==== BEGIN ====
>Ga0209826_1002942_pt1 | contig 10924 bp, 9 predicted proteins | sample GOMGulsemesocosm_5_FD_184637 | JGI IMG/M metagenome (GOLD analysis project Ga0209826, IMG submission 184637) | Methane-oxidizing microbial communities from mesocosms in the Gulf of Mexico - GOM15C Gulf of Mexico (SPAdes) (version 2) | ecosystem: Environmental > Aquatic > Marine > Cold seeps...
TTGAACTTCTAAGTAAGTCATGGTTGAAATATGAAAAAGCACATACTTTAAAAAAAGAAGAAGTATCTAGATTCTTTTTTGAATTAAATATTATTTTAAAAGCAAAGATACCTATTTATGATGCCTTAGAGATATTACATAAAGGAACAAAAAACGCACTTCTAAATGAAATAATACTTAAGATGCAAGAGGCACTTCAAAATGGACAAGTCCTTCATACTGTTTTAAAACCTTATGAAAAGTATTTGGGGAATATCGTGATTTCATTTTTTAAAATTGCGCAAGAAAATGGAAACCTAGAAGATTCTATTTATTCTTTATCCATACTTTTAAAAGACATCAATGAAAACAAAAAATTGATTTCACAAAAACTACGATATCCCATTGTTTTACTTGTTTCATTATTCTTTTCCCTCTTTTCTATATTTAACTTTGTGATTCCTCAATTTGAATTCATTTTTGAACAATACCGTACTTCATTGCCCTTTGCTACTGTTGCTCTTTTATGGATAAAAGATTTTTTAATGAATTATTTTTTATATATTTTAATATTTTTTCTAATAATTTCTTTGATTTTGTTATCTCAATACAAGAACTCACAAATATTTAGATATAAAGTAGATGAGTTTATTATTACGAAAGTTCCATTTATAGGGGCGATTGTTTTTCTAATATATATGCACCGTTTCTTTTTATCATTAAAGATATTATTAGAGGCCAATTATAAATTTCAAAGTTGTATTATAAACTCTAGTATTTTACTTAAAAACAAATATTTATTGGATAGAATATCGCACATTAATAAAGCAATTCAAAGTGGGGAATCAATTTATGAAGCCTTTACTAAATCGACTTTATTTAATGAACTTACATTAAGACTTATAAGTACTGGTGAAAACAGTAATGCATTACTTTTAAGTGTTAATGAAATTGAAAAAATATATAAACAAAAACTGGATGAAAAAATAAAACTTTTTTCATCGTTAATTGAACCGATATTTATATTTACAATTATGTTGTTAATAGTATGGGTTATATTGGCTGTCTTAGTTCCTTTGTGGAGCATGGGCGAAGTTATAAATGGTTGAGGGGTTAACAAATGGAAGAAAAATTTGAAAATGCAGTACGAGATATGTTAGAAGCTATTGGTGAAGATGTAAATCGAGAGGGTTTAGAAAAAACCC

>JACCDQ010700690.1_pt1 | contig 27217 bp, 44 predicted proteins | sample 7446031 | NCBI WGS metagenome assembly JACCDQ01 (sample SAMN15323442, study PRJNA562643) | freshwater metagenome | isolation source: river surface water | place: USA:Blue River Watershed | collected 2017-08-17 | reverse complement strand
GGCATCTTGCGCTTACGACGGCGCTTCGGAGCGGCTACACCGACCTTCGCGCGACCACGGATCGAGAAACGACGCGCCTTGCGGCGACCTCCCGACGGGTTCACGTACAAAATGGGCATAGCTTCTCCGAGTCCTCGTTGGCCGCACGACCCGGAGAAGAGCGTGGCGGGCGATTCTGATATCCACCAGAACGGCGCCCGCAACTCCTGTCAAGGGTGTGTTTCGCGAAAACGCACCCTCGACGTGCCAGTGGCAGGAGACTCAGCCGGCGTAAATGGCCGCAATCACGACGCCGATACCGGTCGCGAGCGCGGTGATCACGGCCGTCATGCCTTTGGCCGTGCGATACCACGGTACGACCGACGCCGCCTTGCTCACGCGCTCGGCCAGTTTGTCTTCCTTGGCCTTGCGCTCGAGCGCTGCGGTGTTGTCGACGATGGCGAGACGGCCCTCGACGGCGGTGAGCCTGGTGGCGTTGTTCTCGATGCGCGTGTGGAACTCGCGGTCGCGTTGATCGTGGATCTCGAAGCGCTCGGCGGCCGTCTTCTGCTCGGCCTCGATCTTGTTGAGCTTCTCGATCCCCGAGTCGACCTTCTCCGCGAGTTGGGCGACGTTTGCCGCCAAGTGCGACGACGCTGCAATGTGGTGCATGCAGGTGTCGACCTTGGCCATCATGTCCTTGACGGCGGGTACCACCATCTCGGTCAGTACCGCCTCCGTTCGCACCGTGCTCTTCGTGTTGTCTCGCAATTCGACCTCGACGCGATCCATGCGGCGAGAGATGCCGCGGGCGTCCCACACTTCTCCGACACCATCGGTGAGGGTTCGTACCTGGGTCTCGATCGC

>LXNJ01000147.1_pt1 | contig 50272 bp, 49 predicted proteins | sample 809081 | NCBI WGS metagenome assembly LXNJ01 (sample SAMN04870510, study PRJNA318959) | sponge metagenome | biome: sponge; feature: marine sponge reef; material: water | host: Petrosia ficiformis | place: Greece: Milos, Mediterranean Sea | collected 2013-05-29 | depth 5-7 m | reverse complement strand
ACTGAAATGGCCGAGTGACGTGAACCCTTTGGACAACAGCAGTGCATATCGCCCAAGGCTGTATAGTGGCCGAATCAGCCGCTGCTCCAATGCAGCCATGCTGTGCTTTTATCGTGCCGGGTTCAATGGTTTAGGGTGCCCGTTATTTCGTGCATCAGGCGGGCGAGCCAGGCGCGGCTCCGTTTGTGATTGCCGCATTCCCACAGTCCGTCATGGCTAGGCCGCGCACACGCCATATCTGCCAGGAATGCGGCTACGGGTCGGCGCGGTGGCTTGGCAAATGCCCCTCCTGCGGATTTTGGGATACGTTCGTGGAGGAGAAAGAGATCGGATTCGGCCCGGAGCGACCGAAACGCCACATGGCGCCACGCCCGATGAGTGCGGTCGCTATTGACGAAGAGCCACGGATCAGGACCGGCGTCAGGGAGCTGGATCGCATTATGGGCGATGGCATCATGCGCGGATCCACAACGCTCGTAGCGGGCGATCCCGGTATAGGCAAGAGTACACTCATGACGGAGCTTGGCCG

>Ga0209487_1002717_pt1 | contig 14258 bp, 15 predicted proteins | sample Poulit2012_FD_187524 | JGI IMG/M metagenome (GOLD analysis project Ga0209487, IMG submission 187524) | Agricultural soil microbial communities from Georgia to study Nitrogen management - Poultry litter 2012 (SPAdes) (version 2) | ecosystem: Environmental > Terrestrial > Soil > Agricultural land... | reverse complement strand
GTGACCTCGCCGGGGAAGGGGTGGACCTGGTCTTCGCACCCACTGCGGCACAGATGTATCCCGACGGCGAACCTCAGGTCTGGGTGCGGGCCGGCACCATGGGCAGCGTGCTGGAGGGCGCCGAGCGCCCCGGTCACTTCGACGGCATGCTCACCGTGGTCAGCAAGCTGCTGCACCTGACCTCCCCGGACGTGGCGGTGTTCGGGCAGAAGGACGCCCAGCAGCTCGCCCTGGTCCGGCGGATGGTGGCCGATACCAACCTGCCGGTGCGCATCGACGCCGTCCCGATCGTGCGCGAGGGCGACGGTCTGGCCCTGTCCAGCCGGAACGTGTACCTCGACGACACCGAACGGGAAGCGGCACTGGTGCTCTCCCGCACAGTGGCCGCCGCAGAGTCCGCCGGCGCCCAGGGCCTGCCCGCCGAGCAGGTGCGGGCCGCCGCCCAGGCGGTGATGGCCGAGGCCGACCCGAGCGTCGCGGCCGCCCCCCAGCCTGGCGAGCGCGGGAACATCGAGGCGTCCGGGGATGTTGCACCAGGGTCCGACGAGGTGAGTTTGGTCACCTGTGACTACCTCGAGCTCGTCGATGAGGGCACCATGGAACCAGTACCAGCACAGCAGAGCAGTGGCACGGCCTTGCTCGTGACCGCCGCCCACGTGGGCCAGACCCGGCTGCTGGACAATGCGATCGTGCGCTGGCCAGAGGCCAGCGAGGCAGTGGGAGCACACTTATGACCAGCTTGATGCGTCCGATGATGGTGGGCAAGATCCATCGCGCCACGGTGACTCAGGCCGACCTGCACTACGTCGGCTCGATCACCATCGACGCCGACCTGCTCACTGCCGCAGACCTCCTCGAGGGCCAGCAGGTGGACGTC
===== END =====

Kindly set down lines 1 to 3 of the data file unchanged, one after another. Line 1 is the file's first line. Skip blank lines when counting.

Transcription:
>Ga0209826_1002942_pt1 | contig 10924 bp, 9 predicted proteins | sample GOMGulsemesocosm_5_FD_184637 | JGI IMG/M metagenome (GOLD analysis project Ga0209826, IMG submission 184637) | Methane-oxidizing microbial communities from mesocosms in the Gulf of Mexico - GOM15C Gulf of Mexico (SPAdes) (version 2) | ecosystem: Environmental > Aquatic > Marine > Cold seeps...
TTGAACTTCTAAGTAAGTCATGGTTGAAATATGAAAAAGCACATACTTTAAAAAAAGAAGAAGTATCTAGATTCTTTTTTGAATTAAATATTATTTTAAAAGCAAAGATACCTATTTATGATGCCTTAGAGATATTACATAAAGGAACAAAAAACGCACTTCTAAATGAAATAATACTTAAGATGCAAGAGGCACTTCAAAATGGACAAGTCCTTCATACTGTTTTAAAACCTTATGAAAAGTATTTGGGGAATATCGTGATTTCATTTTTTAAAATTGCGCAAGAAAATGGAAACCTAGAAGATTCTATTTATTCTTTATCCATACTTTTAAAAGACATCAATGAAAACAAAAAATTGATTTCACAAAAACTACGATATCCCATTGTTTTACTTGTTTCATTATTCTTTTCCCTCTTTTCTATATTTAACTTTGTGATTCCTCAATTTGAATTCATTTTTGAACAATACCGTACTTCATTGCCCTTTGCTACTGTTGCTCTTTTATGGATAAAAGATTTTTTAATGAATTATTTTTTATATATTTTAATATTTTTTCTAATAATTTCTTTGATTTTGTTATCTCAATACAAGAACTCACAAATATTTAGATATAAAGTAGATGAGTTTATTATTACGAAAGTTCCATTTATAGGGGCGATTGTTTTTCTAATATATATGCACCGTTTCTTTTTATCATTAAAGATATTATTAGAGGCCAATTATAAATTTCAAAGTTGTATTATAAACTCTAGTATTTTACTTAAAAACAAATATTTATTGGATAGAATATCGCACATTAATAAAGCAATTCAAAGTGGGGAATCAATTTATGAAGCCTTTACTAAATCGACTTTATTTAATGAACTTACATTAAGACTTATAAGTACTGGTGAAAACAGTAATGCATTACTTTTAAGTGTTAATGAAATTGAAAAAATATATAAACAAAAACTGGATGAAAAAATAAAACTTTTTTCATCGTTAATTGAACCGATATTTATATTTACAATTATGTTGTTAATAGTATGGGTTATATTGGCTGTCTTAGTTCCTTTGTGGAGCATGGGCGAAGTTATAAATGGTTGAGGGGTTAACAAATGGAAGAAAAATTTGAAAATGCAGTACGAGATATGTTAGAAGCTATTGGTGAAGATGTAAATCGAGAGGGTTTAGAAAAAACCC

>JACCDQ010700690.1_pt1 | contig 27217 bp, 44 predicted proteins | sample 7446031 | NCBI WGS metagenome assembly JACCDQ01 (sample SAMN15323442, study PRJNA562643) | freshwater metagenome | isolation source: river surface water | place: USA:Blue River Watershed | collected 2017-08-17 | reverse complement strand